Experiments: Kodak barrel lens

Written by Nasir Hamid on April 17th, 2012

I recently bought an old Kodak barrel lens (Kodak No.33 Anastigmat 4.5 7 1/2 inch) for an insanely low price and these are some of the first test shots made with it. From what I can tell the lens is from the 1920’s or 1930’s because there’s no serial number on it so it’s certainly pre-1940’s which was when Kodak started to add them on their lenses. There’s no shutter which is where my Speed Graphic 5×4 camera comes in handy because it’s got a focal plane shutter built into the back.

So far I’ve been quite rushed when doing my tests with this lens because I’ve only had time during my lunch breaks to do any testing and so far I haven’t quite found its sweet spot yet for achieving nice bokeh. These images were all made on Fuji FP100-C instant pack film (just like Polaroid) and for a change I’ve scanned the negative after removing the black backing with household bleach. The prints look very different to these.

a double exposure

This double exposure was an accident and I was a bit gutted when I peeled the print but it's grown on me.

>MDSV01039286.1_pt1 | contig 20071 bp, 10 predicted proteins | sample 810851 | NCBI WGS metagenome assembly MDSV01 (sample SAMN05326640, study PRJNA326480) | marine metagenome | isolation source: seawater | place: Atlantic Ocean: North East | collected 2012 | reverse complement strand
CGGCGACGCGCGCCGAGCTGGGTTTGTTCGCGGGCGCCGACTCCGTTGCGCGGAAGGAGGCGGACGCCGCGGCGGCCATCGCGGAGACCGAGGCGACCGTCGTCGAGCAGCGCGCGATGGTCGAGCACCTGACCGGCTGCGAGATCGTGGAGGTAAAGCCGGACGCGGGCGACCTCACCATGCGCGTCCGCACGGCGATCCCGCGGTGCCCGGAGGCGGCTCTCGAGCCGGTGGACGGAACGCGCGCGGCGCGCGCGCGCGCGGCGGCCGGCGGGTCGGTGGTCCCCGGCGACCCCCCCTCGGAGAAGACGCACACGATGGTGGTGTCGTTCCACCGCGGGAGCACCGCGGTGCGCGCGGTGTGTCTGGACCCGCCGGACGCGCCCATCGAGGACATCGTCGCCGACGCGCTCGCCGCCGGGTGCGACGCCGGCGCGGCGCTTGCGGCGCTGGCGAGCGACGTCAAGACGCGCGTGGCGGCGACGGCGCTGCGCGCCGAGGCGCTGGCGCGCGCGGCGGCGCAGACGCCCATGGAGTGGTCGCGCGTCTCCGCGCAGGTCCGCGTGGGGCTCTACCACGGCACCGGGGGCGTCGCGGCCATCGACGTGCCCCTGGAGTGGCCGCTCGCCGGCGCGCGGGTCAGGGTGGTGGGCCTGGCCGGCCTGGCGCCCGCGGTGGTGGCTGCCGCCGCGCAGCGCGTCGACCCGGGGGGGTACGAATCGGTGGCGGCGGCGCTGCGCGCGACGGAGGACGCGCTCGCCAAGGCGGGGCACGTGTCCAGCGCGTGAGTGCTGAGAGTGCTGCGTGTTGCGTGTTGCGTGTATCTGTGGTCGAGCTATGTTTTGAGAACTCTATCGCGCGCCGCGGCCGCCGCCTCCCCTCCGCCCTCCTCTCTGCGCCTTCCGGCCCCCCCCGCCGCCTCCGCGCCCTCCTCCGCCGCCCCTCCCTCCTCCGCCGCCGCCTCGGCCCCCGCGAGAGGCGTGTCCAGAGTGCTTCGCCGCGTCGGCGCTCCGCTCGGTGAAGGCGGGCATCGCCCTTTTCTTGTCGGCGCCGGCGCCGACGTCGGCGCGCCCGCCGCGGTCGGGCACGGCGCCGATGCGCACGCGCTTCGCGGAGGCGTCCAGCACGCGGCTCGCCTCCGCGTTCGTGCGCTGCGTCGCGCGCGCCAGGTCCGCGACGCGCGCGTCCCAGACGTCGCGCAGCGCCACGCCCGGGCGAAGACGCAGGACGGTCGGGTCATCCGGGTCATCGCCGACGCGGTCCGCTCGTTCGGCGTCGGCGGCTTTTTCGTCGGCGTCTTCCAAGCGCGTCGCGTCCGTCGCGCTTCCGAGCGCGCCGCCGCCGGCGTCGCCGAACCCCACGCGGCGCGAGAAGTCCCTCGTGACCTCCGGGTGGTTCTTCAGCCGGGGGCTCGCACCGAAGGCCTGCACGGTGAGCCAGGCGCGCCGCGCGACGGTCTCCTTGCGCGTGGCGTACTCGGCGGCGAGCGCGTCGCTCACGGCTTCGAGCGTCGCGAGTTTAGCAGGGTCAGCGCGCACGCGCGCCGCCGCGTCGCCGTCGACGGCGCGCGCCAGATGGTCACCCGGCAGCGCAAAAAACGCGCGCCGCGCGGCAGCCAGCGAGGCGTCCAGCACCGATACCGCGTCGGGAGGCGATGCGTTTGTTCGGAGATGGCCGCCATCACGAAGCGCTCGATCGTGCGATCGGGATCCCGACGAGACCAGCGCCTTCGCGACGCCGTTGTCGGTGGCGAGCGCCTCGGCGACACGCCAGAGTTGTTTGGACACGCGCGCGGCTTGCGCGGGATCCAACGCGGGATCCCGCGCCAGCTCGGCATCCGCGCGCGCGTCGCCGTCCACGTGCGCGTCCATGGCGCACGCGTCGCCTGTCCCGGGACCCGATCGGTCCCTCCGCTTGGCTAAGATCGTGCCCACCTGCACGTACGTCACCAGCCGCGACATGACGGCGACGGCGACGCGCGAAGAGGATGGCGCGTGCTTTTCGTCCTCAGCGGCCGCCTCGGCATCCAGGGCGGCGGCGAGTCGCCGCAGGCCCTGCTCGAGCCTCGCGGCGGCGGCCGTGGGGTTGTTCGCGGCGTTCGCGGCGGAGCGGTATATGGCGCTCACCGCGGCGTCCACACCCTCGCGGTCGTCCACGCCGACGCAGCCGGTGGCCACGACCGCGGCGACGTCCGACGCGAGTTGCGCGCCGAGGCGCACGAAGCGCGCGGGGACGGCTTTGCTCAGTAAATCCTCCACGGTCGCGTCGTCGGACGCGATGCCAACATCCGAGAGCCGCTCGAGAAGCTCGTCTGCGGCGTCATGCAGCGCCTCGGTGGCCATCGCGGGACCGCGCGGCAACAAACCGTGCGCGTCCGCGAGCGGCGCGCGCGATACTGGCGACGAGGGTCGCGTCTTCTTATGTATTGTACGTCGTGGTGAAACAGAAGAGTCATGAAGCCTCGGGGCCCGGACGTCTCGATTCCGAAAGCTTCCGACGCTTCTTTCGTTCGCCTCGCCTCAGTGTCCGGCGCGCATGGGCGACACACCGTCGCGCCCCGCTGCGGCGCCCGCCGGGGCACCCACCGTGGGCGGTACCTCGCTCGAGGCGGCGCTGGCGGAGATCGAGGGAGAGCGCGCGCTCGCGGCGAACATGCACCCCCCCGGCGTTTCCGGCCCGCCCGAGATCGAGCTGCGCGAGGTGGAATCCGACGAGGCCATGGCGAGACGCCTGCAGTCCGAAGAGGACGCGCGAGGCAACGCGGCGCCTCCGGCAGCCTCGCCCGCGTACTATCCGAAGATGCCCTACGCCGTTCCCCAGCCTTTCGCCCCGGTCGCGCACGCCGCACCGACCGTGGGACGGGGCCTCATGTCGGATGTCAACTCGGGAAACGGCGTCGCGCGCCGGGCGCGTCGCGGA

This is Richard who works at Clements & Church on Little Clarendon Street. It's a new men's tailor that recently opened. This shot was at least 1.5 stops underexposed but the negative seems to hold a lot more detail than the print.

Radcliffe Camera

My first shot with this lens. I decided to pick a subject that wouldn't move.

Stone masons

These are stone masons working on St. Mary's tower. They were very patient and we chatted about photography as I set up the shot. In my rush to get the shot I miss-framed it.

Bird feeder

Bird feeder. Another very underexposed shot that was rescued from the recovered neg. The light level was low and I chose a fast shutter speed to freeze the moving branches.

 

1 Comments so far ↓

  1. Gerard says:

    There’s something really beautiful about this birdfeeder shot. I want to put it into words, but that’s difficult. It has a sense of calm, while still being complex. Perhaps it’s partially the complimentary textures of the flower buds and the grain. Having out of focus things in both the foreground and the background too, is great, and I also appreciate the way the image bleeds into the frame …

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